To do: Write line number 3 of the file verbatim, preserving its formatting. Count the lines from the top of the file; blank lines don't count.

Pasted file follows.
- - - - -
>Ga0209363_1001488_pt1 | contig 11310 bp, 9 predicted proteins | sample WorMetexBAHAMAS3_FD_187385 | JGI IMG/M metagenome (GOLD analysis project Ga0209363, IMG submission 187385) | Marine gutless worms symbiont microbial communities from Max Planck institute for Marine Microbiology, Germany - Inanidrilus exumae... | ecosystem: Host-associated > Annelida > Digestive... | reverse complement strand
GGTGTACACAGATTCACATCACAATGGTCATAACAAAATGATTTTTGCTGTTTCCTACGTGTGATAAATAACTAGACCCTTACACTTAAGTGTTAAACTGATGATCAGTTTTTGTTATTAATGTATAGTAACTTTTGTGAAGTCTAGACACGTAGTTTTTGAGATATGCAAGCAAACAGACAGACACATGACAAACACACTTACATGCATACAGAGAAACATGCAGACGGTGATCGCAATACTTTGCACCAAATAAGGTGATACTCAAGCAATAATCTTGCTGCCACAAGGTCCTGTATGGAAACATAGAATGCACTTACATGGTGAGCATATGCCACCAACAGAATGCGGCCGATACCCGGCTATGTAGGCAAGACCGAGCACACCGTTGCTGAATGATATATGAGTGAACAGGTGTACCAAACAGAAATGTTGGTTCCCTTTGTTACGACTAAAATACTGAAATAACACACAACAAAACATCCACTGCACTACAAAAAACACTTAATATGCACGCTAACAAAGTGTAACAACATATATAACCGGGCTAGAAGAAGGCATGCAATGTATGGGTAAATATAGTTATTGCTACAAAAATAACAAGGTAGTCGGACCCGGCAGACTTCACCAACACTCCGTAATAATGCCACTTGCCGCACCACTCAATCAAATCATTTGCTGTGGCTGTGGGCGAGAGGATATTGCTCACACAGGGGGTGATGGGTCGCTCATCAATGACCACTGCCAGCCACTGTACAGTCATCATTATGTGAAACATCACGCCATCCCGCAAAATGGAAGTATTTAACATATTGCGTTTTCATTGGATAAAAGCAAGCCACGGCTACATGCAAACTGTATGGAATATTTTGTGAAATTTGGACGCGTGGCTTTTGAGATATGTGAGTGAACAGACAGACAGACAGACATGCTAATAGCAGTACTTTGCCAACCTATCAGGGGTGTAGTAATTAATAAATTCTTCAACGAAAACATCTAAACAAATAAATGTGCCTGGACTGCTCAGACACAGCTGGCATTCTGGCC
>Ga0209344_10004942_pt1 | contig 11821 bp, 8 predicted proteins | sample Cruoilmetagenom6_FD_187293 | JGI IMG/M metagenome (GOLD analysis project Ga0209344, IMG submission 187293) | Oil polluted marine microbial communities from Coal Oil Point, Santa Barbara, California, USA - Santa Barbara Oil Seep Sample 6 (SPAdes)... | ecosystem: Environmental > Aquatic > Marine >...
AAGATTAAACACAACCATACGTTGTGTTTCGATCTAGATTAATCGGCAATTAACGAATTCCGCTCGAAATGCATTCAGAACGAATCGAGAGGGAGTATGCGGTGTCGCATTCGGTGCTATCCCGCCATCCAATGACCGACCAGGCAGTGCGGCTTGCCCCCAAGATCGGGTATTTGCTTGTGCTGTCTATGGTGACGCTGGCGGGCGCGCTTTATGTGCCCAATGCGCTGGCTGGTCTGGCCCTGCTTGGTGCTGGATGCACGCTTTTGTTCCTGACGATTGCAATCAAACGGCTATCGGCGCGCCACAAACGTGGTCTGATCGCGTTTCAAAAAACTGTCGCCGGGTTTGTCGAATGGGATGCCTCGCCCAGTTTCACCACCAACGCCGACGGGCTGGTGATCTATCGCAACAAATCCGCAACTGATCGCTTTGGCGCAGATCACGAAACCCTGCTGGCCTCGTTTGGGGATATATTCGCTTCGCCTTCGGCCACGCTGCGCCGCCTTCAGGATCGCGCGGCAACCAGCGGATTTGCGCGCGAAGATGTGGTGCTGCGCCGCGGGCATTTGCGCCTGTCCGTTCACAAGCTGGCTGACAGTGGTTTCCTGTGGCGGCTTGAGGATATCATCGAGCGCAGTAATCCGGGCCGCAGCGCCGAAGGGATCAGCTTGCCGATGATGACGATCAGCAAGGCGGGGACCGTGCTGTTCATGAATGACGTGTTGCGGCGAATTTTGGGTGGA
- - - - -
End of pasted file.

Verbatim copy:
>Ga0209344_10004942_pt1 | contig 11821 bp, 8 predicted proteins | sample Cruoilmetagenom6_FD_187293 | JGI IMG/M metagenome (GOLD analysis project Ga0209344, IMG submission 187293) | Oil polluted marine microbial communities from Coal Oil Point, Santa Barbara, California, USA - Santa Barbara Oil Seep Sample 6 (SPAdes)... | ecosystem: Environmental > Aquatic > Marine >...